If you could make one change to improve health, what would it be?

I would like to see a reduction in the burdensome governance and regulation of clinical trials to help increase the number of trials being conducted. After all, most trials are being done for patients and not to patients.

Carmen Rodriguez GonzalvezCarmen Rodriguez Gonzalvez, Helix Centre

I’m an astrophysicist turned data scientist. For the last five years I’ve been working as a product manager in healthcare projects. My work at the Helix Centre revolves around translating research into evidence-based digital solutions that can help improve healthcare. I work in a truly interdisciplinary team of engineers, clinicians, designers and other researchers and, together, we develop smart, human-centred products that can make a real difference to patients and medical staff.

What motivates you in your work?

My goal is to develop solutions that will have a long-lasting, large-scale impact on healthcare. I’m excited about building bridges across disciplines to find the best solutions between academia and commercial enterprises in order to turn smart ideas into scalable products. Coming from a high-tech background, I’m particularly interested in projects that help fill in the current technology gap in healthcare.

Can you tell us about a woman who inspires you?

It has to be Marie Curie. She was the first woman to receive a Nobel Prize and the first person to receive two of them, in two fields: Chemistry and Physics. I admire her drive and vision to take her research out of the lab and find useful applications for it. During World War I she invented the ‘radiological car’ containing an X-ray machine which she powered with her newly-discovered element, Radium, to help treat soldiers in the battlefield. She did all of this against all odds, as an underprivileged woman in the early 20th century. Incredible, isn’t it?

If you could make one change to improve health, what would it be?

I would like the NHS to make better use of technology and data. We need better decision support systems to help provide the right information at the right time to clinicians, so they can make better-informed decisions. I would like to see better-connected healthcare systems that allow large, rich datasets to be investigated and give us the necessary clues for personalised medicine.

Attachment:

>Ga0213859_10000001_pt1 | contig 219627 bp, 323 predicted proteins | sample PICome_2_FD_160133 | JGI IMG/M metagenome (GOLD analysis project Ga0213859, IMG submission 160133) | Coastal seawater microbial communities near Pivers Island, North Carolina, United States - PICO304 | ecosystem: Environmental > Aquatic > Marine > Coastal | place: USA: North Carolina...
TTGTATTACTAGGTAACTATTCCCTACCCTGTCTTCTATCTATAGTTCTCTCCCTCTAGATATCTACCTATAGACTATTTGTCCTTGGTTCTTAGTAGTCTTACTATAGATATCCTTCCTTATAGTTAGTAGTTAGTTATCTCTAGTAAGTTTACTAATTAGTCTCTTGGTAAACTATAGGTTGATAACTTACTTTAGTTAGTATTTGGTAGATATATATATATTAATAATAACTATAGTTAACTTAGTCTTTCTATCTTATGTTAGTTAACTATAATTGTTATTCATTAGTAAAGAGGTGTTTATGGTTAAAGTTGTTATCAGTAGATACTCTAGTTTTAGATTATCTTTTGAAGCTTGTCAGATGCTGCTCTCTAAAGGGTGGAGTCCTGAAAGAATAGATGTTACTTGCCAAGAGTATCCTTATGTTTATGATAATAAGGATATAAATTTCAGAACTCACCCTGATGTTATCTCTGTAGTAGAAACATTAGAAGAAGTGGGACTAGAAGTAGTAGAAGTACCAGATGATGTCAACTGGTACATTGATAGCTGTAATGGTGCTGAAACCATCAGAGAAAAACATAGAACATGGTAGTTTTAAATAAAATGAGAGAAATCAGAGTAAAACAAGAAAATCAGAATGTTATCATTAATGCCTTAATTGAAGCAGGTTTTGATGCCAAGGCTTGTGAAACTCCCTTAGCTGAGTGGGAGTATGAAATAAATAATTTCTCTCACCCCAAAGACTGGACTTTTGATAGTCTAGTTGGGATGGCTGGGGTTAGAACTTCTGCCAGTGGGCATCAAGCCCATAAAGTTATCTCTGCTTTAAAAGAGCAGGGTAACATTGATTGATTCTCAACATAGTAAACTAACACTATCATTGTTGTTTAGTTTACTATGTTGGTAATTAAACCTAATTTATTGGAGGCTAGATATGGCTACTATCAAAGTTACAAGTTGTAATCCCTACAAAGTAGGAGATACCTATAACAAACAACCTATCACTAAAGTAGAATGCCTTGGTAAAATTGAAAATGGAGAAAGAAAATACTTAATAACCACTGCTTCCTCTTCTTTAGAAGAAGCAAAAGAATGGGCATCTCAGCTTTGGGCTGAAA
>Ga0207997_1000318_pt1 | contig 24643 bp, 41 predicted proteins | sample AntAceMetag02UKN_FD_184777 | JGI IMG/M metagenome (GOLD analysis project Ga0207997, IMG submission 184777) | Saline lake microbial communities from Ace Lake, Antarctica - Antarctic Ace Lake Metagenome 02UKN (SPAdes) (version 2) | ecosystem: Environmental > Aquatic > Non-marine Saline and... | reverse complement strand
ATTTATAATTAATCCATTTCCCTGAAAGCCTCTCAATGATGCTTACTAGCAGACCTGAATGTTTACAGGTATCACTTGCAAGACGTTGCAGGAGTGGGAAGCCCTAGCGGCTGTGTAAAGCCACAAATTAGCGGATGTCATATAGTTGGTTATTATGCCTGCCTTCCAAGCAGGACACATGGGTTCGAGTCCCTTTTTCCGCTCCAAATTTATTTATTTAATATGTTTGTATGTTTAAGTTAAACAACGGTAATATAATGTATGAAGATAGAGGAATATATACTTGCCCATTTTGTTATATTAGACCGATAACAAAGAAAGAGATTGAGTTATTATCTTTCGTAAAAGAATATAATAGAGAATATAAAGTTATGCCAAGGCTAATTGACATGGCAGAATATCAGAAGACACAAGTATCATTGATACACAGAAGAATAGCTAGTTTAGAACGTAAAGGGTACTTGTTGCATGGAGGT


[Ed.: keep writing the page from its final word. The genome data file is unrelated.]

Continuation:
Dr Stamatia GiannarouDr Stamatia Giannarou, Hamlyn Centre

Operating on tumours in the brain is particularly challenging. State-of-the-art technologies that are used to help identify brain tumours have major limitations in the operating theatre or cannot provide complete tumour identification.

The aim of my work is to integrate multiple imaging techniques and robotic instruments during surgery into an intelligent robotic platform, to help more accurately define tumour margins. This will make characterising brain tissue more accurate and personalised, with the aim of making surgery to remove the tumour safer and more effective.

What motivates you in your work?  

The main motivation in my work is to pursue fruitful research which will be translated in the long-term to clinical practice and advance the outcome and safety of cancer surgery. This will improve survival and quality of life for patients, which is of paramount importance in this field. I’m also passionate about contributing to a highly challenging research area where we need significant advances in robotic vision to be able to navigate challenging and dynamic environments like the brain. Working in an interdisciplinary research area, I enjoy collaborating both nationally and internationally with engineers, clinicians and medical researchers to tackle major challenges in robot-assisted surgery.

Can you tell us about a woman who inspires you?

I am deeply inspired by the Pakistani activist Malala Yousafzai, because of her incredible courage and strength in her campaign for children’s right to learn. Determined to go to school and with a firm belief in her right to an education, Malala used the media to campaign for girls’ access to a free quality education. Despite an attack on her life, teenage Malala continued her effort and became the youngest Nobel laureate for her struggle against the suppression of children and young people and for the right of all children to education. I hope her courage and determination will be a vivid example for all of us to work towards building a peaceful world for our children, in which education and knowledge is everyone’s right and not privilege of the few.

If you could make one change to improve health, what would it be?

Brain tumours kill more children and adults under the age of 40 than any other cancer and fewer than 1 in 5 people survive for 5 years. Certain types infiltrate throughout the brain, making it difficult to distinguish tumour tissue from surrounding healthy tissue. But during tumour resection, it’s imperative to preserve the non-cancerous brain tissue, which is delicate and has little capacity for regeneration. I want to help solve these issues with my research.

The intelligent robotic platform I’m building aims to integrate in-patient and in situ diagnosis with therapy, so that the patient can receive accurate and safe surgical treatment at the right time.